The City of Montreal has just awarded a $93 million contract to builder Pomerleau for work on the sewage treatment plant, just a few weeks after this firm was slapped on the knuckles by the Inspector General.
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In a report made public on February 21, the Office of Inspector General (OIG) of Montreal concluded that the Société de transport de Montréal and Pomerleau had “directed” a bidding process to a single company for work on the new garage of ‘bus.
Despite these criticisms, the OIG did not recommend that the City take action against Pomerleau.
This is why the executive committee on Wednesday awarded this company a major contract for work related to the disinfection of wastewater, a project expected for more than 20 years.
Officials decided to award the contract to Pomerleau before the BIG revelations. However, a commission made up of elected officials studied the submission in detail afterwards and decided to go ahead.
“The contracting process is compliant. They are not greylisted or blacklisted. [Si on annulait le contrat]we would have to go back to calls for tenders to find other companies”, indicates the elected official responsible for water issues in the Plante administration, Maja Vodanovic.
Two failed tenders
However, the ozonation project has been delayed in recent years precisely because of the lack of bidders. Since 2020, two tenders have been canceled for this reason.
“We split the contract into eight, because it’s too big. It is by far the largest ozonation project in the world. That’s 45% of Quebec’s wastewater,” explains Ms. Vodanovic.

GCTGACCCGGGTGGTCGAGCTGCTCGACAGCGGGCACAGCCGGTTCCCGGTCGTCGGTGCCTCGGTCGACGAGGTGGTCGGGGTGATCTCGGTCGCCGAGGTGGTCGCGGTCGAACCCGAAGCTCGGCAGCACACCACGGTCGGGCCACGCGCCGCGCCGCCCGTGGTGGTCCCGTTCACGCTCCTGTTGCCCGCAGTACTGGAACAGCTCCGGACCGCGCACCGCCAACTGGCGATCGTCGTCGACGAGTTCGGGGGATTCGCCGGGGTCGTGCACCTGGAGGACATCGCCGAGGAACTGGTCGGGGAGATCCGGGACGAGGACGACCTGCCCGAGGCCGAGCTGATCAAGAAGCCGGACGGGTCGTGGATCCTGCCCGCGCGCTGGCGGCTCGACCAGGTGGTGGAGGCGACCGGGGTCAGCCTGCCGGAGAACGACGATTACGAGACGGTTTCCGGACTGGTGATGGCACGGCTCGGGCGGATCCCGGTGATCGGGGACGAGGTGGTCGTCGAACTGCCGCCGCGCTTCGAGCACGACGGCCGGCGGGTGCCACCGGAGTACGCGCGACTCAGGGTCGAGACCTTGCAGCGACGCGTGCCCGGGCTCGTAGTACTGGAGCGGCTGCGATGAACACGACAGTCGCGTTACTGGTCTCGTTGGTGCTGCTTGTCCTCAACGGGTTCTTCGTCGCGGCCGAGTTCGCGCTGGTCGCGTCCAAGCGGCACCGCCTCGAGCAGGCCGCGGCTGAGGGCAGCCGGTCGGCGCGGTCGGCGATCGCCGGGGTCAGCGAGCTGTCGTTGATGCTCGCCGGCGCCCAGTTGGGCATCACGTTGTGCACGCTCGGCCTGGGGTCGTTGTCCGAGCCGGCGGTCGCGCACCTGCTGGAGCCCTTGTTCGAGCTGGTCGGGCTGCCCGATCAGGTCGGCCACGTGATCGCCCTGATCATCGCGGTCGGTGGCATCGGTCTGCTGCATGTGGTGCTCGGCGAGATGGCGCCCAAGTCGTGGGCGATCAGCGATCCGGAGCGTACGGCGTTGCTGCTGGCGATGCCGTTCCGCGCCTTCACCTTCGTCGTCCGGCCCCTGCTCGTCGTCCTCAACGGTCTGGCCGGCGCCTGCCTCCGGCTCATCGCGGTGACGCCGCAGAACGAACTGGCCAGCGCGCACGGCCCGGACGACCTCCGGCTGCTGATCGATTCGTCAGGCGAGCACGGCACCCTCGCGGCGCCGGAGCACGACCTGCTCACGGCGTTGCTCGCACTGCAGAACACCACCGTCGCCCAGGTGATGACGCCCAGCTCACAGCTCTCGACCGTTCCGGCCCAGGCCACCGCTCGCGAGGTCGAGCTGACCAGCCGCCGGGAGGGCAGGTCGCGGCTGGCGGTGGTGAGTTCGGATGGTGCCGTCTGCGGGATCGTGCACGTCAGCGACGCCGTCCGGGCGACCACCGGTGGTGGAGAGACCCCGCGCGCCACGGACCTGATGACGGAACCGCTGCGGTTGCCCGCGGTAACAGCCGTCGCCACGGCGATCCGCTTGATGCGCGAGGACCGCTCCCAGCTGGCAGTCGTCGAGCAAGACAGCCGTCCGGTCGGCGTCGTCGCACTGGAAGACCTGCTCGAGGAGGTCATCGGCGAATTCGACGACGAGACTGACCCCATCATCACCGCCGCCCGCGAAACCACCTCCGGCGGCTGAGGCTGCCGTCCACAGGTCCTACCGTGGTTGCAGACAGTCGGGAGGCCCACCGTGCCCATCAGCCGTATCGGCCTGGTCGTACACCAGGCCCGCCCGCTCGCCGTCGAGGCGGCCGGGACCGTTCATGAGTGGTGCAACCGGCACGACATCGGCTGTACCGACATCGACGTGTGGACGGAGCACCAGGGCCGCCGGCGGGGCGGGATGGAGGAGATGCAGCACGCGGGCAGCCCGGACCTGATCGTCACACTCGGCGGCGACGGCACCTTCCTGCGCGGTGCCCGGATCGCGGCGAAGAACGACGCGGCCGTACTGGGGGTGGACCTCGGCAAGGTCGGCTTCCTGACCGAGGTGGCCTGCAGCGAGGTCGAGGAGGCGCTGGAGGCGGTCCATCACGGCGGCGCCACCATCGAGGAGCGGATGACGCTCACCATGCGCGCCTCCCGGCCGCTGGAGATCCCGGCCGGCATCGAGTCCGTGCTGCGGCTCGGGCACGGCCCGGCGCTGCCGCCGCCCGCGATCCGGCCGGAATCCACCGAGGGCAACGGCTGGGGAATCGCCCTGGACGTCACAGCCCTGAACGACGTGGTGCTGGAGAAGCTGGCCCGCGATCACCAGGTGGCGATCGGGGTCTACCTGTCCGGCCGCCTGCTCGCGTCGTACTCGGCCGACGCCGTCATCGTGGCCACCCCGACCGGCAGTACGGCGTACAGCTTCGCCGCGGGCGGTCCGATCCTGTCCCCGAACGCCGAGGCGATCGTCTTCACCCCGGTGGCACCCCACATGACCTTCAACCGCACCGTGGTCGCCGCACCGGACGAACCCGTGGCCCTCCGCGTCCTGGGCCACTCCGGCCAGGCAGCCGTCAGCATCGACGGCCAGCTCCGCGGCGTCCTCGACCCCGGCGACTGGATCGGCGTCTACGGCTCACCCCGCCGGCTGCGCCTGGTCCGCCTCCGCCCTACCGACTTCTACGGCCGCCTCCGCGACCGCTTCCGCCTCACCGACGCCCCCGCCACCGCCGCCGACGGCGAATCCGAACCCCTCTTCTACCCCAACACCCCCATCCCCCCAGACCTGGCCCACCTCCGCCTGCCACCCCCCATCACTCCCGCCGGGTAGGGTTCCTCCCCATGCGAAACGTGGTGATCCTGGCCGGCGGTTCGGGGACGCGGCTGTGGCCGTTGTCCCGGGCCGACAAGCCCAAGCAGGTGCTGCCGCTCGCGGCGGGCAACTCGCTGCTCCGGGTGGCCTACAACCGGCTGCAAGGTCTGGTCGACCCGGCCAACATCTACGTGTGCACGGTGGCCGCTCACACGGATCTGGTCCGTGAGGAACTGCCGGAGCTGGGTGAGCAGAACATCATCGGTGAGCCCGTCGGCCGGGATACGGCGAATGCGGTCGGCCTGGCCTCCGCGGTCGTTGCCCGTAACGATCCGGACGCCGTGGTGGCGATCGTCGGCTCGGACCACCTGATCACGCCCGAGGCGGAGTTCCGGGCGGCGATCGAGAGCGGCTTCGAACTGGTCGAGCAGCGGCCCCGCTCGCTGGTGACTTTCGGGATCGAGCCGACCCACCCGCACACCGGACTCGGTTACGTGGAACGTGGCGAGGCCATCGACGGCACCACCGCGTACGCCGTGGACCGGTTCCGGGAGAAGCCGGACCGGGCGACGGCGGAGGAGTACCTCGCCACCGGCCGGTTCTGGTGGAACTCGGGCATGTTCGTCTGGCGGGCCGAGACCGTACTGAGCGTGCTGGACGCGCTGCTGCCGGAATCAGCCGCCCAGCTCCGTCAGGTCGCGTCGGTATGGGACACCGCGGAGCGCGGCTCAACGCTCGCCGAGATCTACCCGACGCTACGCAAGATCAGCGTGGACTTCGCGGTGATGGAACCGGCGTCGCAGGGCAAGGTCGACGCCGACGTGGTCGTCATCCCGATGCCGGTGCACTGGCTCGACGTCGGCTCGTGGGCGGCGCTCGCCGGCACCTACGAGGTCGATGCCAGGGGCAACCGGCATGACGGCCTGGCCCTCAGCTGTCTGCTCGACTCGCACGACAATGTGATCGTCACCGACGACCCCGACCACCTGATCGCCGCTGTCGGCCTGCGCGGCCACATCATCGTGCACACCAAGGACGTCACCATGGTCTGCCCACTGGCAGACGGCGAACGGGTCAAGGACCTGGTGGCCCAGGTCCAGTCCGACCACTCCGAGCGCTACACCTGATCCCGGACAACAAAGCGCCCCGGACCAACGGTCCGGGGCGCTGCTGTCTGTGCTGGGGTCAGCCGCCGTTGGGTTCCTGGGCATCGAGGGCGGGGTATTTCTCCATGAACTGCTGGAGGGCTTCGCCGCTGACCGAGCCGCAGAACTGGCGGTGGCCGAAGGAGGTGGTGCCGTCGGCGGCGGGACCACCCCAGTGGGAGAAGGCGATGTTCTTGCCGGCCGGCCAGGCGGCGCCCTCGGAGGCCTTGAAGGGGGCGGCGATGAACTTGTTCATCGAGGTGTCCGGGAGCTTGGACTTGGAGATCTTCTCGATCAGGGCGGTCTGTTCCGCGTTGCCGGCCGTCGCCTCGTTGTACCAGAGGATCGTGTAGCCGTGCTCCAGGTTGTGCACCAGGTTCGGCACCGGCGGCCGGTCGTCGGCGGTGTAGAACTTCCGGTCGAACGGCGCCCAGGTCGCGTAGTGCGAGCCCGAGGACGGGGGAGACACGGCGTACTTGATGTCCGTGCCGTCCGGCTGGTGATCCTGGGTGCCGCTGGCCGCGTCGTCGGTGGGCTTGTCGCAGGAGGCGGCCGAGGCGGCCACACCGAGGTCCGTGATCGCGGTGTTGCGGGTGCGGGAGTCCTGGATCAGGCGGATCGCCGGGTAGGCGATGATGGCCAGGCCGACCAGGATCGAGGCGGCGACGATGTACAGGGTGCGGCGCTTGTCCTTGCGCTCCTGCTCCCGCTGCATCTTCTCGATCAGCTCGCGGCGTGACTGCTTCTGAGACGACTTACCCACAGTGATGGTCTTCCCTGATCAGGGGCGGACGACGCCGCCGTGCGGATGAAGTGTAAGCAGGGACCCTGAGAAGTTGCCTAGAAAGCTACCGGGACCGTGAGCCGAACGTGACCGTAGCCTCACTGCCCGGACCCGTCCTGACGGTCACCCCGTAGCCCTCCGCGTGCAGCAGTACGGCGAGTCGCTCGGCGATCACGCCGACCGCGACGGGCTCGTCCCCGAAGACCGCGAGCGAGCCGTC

She assures that with the first of these eight contracts, it is “the last mile” of this project which is constantly being delayed and whose costs have exploded.
In 2001, the City of Montreal decided to disinfect wastewater using an ozone process, since the discharges of Montrealers are the “main cause of microbiological contamination of the waters of the River”.
Then, in 2008, Mayor Gérald Tremblay announced the construction of an ozonation unit, at a cost of $200 million, which would be completed in 2013.
In 2017, Chantal Rouleau, then head of water in Denis Coderre’s administration, said that wastewater would be disinfected “at the end of 2018”.
It then announced the contract for the construction of a power supply station for the purification plant. This building was well constructed, but not powering anything nearly four years later.
From now on, the deadline has been pushed back to 2025 and the costs will be $717 million according to the City’s latest estimates.
A cost that is worth the candle according to Ms. Vodanovic. “The environmental cost of continuously polluting our river is enormous. With ozonation, we will have a 99.9% reduction in coliforms,” she said.
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